The World Health Organization (WHO) is threatening to ban vaping products in the upcoming FCTC conference in November. Let’s talk about what they want to ban and what you can do to help.
The tenth session of the Conference of the Parties (COP10) to the WHO Framework Convention on Tobacco Control (FCTC) will take place in Panama from the 20th to the 25th of November.
WHO has become increasingly aggressive in its crusade against vaping as of late, and their agenda for the conference foretells a brutal, misinformed attack—an attack on something proven to save lives that’s 95% safer than smoking cigarettes.
WHO wants to enact draconian measures to restrict access to vaping across the globe.
But if we’re loud enough, we can stop them. Read on for actionable steps you can take to support vaping.
What is the WHO trying to achieve at COP10?
WHO is intending to limit adult vaping across the globe in an attempt to restrict access to children. The organisation considers vapes a “tobacco product,” despite the fact that vapes contain no tobacco whatsoever and the only ingredient that vapes share with cigarettes is nicotine.
As of now, the FCTC effectively wants vaping and tobacco to be classed as the same product.
In the world of vaping, WHO wants to make an impact on flavour, choice, and cost—and all of their suggestions are poised to decimate the global vaping industry.
A Ban on All Vape Flavours (Except Tobacco)
Many smokers quit because they’re tired of smelling like smoke. And I don’t know about you, but when I made the transition to vaping, I found that passing through a cloud of someone else’s smoke on the street made me sick to my stomach.
It would be perverse to force ex-smokers to vape tobacco-flavoured vape products, full stop. But this is what WHO wants to achieve.
WHO has made it abundantly clear in the past that they see all flavours in electronic nicotine delivery systems (ENDS) as a threat to children. At a previous FCTC, they published a report encouraging “banning or restricting the use of flavours that appeal to minors” (Source). This includes all flavours besides tobacco.
Funny enough, WHO admits in the very same report that “Flavours also seem to play a role among adults and experienced ENDS/ENNDS users in helping migration away from tobacco.”
WHO also claims that the word “smoke” can include vape clouds. What? These are categorically different substances. Smoke comes from something being burned. Combustion. Vapour is an aerosolised liquid.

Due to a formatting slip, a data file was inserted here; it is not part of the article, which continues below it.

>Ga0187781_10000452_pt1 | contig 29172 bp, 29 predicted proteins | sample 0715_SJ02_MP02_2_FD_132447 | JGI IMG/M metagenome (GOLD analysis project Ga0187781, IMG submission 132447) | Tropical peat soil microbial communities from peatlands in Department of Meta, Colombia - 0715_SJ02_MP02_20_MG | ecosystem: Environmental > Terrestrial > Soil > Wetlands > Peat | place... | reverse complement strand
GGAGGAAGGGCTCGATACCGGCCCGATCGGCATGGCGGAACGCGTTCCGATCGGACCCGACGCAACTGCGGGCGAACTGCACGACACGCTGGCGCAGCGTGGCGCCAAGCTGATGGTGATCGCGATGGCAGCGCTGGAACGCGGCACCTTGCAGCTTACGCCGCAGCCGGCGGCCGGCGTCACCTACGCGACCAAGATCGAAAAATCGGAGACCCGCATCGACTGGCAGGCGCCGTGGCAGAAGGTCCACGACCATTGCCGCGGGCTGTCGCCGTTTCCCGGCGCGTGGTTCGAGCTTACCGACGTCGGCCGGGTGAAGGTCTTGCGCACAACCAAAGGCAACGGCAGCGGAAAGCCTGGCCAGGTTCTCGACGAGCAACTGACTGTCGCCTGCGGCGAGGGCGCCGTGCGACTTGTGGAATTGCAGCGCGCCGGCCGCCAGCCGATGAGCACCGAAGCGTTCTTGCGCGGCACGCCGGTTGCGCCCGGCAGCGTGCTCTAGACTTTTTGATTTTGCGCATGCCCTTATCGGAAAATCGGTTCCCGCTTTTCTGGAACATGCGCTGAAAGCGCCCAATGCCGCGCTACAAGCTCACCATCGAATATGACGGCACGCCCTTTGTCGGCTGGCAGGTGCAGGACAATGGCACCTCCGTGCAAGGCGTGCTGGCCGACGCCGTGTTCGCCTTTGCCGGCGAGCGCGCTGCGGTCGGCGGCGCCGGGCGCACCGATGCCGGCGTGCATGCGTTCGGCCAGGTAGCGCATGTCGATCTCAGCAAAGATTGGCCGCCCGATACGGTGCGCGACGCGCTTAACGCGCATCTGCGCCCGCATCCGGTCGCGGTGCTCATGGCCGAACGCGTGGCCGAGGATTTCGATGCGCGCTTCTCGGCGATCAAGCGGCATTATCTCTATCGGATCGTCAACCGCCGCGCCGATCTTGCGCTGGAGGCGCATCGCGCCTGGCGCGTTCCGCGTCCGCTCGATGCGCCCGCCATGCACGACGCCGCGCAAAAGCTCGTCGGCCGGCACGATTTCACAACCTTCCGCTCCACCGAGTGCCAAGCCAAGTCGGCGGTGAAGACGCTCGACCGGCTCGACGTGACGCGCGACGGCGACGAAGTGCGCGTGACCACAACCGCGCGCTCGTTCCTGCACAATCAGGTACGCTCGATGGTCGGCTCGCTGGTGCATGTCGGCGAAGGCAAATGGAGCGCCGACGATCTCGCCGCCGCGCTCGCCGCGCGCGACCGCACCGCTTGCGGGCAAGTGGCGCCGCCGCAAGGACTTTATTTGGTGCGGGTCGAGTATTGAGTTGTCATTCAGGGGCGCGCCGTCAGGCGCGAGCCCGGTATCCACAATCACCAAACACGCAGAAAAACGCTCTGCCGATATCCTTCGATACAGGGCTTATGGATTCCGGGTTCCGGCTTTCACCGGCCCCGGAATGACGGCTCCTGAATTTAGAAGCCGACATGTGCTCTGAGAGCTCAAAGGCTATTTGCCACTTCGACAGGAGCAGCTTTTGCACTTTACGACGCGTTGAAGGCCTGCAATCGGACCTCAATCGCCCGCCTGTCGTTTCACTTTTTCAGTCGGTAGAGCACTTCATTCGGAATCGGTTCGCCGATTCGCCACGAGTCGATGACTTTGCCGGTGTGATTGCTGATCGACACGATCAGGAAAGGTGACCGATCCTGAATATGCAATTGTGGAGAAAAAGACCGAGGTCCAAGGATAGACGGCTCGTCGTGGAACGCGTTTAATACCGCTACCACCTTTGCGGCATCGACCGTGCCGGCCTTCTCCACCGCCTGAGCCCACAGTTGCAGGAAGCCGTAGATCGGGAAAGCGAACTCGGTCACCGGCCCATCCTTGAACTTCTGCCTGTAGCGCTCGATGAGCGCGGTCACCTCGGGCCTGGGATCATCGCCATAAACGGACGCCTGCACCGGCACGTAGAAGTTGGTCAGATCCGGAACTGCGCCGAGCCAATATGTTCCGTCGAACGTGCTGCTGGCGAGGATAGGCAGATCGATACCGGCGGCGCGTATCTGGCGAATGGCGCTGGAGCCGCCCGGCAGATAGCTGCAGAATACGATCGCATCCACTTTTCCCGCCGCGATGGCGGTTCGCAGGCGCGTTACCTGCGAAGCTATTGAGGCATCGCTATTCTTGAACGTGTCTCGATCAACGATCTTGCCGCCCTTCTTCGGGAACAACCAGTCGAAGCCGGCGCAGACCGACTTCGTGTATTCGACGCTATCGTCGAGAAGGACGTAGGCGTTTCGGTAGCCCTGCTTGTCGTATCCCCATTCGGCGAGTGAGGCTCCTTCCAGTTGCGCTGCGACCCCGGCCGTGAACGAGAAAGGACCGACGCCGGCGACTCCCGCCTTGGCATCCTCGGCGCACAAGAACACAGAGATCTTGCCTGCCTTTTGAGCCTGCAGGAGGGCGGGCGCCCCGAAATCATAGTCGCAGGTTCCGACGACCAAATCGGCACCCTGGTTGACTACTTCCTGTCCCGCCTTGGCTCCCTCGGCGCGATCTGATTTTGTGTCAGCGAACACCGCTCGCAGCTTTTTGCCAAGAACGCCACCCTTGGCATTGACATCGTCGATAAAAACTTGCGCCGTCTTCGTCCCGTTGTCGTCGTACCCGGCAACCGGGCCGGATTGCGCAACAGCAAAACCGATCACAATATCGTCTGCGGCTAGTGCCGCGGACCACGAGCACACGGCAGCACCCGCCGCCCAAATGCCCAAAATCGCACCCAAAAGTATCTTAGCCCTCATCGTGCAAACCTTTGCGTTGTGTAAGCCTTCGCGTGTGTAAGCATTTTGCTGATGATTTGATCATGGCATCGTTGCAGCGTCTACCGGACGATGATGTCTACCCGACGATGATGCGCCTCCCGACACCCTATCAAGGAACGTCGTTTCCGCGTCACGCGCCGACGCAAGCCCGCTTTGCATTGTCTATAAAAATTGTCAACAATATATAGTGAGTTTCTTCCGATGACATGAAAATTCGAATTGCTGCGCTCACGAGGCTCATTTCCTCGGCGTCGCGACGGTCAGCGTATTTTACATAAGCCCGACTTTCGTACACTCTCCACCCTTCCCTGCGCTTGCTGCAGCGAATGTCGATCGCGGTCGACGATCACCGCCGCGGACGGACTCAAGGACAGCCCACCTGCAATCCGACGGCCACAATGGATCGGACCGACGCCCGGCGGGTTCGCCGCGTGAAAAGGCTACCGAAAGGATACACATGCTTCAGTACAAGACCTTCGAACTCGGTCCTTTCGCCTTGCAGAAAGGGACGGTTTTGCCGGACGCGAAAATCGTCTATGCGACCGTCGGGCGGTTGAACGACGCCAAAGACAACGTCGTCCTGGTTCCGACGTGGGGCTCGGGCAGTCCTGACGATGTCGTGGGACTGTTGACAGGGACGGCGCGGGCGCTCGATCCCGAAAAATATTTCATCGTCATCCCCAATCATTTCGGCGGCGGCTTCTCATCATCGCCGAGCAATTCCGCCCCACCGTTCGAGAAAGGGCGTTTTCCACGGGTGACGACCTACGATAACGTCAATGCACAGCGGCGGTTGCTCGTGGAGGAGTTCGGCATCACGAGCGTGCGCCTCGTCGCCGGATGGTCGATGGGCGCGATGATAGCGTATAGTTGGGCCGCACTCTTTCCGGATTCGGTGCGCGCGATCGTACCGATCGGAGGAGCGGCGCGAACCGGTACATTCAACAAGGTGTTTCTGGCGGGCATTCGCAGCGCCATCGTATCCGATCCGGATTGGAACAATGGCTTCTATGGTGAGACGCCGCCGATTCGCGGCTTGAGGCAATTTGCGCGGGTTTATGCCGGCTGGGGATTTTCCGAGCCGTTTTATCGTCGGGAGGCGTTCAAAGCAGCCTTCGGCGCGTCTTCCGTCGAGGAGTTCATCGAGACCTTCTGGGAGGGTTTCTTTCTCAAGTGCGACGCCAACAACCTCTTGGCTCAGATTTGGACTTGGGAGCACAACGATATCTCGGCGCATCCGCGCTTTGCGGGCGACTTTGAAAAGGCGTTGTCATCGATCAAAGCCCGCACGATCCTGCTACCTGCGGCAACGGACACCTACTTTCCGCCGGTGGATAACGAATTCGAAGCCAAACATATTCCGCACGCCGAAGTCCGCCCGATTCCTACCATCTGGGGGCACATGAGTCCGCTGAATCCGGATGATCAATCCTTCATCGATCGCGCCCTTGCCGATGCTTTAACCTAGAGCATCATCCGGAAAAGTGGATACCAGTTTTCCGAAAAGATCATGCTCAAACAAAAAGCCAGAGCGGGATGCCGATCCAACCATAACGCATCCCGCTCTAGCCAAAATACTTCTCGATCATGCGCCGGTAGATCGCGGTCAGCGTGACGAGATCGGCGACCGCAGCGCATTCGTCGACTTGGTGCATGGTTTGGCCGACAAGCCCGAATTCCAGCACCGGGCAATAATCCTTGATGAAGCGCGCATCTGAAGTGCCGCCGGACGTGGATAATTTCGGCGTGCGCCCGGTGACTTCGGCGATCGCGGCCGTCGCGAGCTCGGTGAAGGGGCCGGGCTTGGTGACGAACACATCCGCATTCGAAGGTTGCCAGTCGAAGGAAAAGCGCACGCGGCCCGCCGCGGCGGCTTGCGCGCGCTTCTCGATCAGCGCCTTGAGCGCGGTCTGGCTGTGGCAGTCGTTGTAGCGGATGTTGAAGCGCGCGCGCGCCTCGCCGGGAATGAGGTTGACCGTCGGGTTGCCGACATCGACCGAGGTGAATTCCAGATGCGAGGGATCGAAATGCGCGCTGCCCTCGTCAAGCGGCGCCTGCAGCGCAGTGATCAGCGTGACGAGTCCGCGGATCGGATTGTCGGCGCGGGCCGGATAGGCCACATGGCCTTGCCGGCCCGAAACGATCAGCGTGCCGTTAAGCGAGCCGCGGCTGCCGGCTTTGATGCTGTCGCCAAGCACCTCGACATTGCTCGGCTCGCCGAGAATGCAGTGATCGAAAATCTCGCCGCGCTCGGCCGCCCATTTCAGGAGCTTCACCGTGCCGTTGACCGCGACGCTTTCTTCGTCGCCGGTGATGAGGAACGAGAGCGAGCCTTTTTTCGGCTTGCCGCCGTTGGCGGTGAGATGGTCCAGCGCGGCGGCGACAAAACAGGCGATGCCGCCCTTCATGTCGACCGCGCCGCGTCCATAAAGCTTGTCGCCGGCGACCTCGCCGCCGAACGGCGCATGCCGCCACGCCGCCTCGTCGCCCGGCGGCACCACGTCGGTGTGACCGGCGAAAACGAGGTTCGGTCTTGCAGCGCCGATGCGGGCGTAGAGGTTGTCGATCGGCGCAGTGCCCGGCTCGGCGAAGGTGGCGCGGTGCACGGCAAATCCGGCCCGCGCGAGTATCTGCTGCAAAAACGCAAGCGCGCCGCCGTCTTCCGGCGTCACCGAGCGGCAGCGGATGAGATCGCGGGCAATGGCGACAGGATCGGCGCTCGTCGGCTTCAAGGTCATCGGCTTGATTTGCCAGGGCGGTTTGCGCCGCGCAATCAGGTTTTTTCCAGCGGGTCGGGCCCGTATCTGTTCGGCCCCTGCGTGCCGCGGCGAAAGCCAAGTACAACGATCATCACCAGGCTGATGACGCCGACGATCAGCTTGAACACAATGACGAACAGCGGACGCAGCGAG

This change in terminology is designed to make it easier for vapes to be classified alongside cigarettes as a tobacco product. That way, they can easily ban vaping alongside smoking in public and even private spaces. They can also then demonise vaping by making it seem just as dangerous as smoking.
WHO wants this despite the fact that we know that second-hand vapour or “passive vaping“ poses a minimal risk of harm to bystanders.
A Ban on Open-System Refillable Vapes
WHO suggests a ban on refillable vapes, because apparently, choice is a big no-no. The organisation believes that the ability to customise your vaping experience will enable users to “add unorthodox and illicit additives to their products.”
The WHO thinks these devices are open to abuse—and perhaps that’s true. But so are syringes and drinking glasses and whipped cream and telephone boxes and public restrooms. We don’t ban beneficial products to prevent a few bad actors from abusing them.
Open system vape kits reduce waste compared to disposable vapes, since they’re not discarded after a single use, and they also motivate more smokers to make the switch by offering an option they can customise to their liking.
If we ban refillable vapes, we’re opening up corridors for black market sales to take over. The regulatory systems the UK currently has in place—one chock-full of rules and red tape—may be cumbersome and misguided in parts, but it does the job of protecting vapers in the UK. We can’t jeopardise that to pacify the WHO.
Taxation at the Same Rate as Cigarettes
WHO believes that taxation at the same rate as cigarettes will deter minors from buying vapes. They’re wrong—because a majority of minors who vape source them illicitly, either online or through friends.
Instead, what will happen is that one of vaping’s biggest appeals for adult smokers—the savings it brings—will go down the toilet. Vapes would cost the same as cigarettes.
Experts estimate that a tax hike on vape products could cost the average vaper £2,000 more per year.
Outraged? So are we.